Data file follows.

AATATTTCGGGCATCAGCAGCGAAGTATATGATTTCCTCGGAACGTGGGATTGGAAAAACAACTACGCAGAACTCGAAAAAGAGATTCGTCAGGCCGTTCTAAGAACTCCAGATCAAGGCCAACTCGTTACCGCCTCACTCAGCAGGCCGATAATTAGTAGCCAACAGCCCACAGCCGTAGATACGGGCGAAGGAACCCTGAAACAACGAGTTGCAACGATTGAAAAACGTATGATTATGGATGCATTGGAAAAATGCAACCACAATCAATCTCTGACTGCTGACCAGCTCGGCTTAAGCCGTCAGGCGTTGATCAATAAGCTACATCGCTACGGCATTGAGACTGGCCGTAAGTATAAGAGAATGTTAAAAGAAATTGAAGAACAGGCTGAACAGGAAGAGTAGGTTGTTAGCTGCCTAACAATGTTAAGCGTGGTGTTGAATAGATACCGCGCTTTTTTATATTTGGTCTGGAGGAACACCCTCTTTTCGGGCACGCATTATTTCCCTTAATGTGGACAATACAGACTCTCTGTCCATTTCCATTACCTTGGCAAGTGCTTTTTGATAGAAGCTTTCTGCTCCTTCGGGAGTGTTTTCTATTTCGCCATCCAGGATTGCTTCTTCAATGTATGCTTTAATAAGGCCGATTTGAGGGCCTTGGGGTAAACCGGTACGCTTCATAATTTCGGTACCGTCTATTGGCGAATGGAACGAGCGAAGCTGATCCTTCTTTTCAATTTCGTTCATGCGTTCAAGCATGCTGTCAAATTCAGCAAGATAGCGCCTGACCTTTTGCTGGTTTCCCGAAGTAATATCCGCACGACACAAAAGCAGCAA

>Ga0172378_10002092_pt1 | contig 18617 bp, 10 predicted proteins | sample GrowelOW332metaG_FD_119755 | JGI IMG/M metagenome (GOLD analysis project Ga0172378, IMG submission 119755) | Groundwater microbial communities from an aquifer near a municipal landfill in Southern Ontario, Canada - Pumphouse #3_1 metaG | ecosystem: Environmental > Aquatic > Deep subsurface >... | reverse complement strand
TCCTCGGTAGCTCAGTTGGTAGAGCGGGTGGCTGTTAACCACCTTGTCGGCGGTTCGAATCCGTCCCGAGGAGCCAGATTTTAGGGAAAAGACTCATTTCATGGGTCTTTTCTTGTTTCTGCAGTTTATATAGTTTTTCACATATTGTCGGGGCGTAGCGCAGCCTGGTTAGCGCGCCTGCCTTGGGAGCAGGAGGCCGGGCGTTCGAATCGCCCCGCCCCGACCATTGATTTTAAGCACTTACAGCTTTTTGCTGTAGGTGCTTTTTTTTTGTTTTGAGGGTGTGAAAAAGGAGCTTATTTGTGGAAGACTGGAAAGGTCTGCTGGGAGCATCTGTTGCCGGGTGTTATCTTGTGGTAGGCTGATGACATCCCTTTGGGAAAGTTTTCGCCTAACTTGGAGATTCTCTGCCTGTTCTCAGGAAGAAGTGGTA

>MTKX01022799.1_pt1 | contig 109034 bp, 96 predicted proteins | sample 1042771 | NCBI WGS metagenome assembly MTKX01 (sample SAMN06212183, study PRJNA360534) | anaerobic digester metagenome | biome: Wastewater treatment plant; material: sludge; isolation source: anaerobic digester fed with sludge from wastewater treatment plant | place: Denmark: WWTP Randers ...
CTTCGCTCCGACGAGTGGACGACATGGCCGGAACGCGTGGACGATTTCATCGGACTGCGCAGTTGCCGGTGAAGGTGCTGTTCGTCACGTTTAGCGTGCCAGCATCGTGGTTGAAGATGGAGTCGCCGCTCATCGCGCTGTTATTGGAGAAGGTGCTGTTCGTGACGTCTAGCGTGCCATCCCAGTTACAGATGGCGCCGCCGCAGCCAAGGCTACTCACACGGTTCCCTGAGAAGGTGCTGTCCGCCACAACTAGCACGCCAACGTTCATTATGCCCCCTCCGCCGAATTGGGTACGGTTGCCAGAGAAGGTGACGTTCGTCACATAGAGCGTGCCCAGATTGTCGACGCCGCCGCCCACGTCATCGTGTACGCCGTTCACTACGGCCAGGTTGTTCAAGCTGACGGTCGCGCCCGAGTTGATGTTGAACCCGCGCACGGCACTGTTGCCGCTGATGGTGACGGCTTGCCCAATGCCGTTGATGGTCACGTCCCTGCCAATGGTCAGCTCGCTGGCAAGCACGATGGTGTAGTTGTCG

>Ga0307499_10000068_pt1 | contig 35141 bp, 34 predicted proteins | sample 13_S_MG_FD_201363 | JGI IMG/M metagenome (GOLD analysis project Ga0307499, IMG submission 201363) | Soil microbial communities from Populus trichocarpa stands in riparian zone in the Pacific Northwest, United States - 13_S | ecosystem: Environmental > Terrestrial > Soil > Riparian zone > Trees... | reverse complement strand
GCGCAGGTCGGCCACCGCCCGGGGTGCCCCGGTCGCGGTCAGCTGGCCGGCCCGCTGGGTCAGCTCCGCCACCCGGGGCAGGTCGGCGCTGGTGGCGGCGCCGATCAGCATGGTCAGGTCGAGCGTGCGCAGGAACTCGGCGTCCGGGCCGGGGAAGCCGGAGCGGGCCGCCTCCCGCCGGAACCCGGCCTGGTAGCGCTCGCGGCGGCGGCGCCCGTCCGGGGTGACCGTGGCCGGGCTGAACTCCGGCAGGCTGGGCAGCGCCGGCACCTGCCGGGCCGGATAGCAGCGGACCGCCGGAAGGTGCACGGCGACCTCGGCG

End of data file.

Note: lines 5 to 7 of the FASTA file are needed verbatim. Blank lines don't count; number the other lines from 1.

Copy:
CTTCGCTCCGACGAGTGGACGACATGGCCGGAACGCGTGGACGATTTCATCGGACTGCGCAGTTGCCGGTGAAGGTGCTGTTCGTCACGTTTAGCGTGCCAGCATCGTGGTTGAAGATGGAGTCGCCGCTCATCGCGCTGTTATTGGAGAAGGTGCTGTTCGTGACGTCTAGCGTGCCATCCCAGTTACAGATGGCGCCGCCGCAGCCAAGGCTACTCACACGGTTCCCTGAGAAGGTGCTGTCCGCCACAACTAGCACGCCAACGTTCATTATGCCCCCTCCGCCGAATTGGGTACGGTTGCCAGAGAAGGTGACGTTCGTCACATAGAGCGTGCCCAGATTGTCGACGCCGCCGCCCACGTCATCGTGTACGCCGTTCACTACGGCCAGGTTGTTCAAGCTGACGGTCGCGCCCGAGTTGATGTTGAACCCGCGCACGGCACTGTTGCCGCTGATGGTGACGGCTTGCCCAATGCCGTTGATGGTCACGTCCCTGCCAATGGTCAGCTCGCTGGCAAGCACGATGGTGTAGTTGTCG

>Ga0307499_10000068_pt1 | contig 35141 bp, 34 predicted proteins | sample 13_S_MG_FD_201363 | JGI IMG/M metagenome (GOLD analysis project Ga0307499, IMG submission 201363) | Soil microbial communities from Populus trichocarpa stands in riparian zone in the Pacific Northwest, United States - 13_S | ecosystem: Environmental > Terrestrial > Soil > Riparian zone > Trees... | reverse complement strand
GCGCAGGTCGGCCACCGCCCGGGGTGCCCCGGTCGCGGTCAGCTGGCCGGCCCGCTGGGTCAGCTCCGCCACCCGGGGCAGGTCGGCGCTGGTGGCGGCGCCGATCAGCATGGTCAGGTCGAGCGTGCGCAGGAACTCGGCGTCCGGGCCGGGGAAGCCGGAGCGGGCCGCCTCCCGCCGGAACCCGGCCTGGTAGCGCTCGCGGCGGCGGCGCCCGTCCGGGGTGACCGTGGCCGGGCTGAACTCCGGCAGGCTGGGCAGCGCCGGCACCTGCCGGGCCGGATAGCAGCGGACCGCCGGAAGGTGCACGGCGACCTCGGCG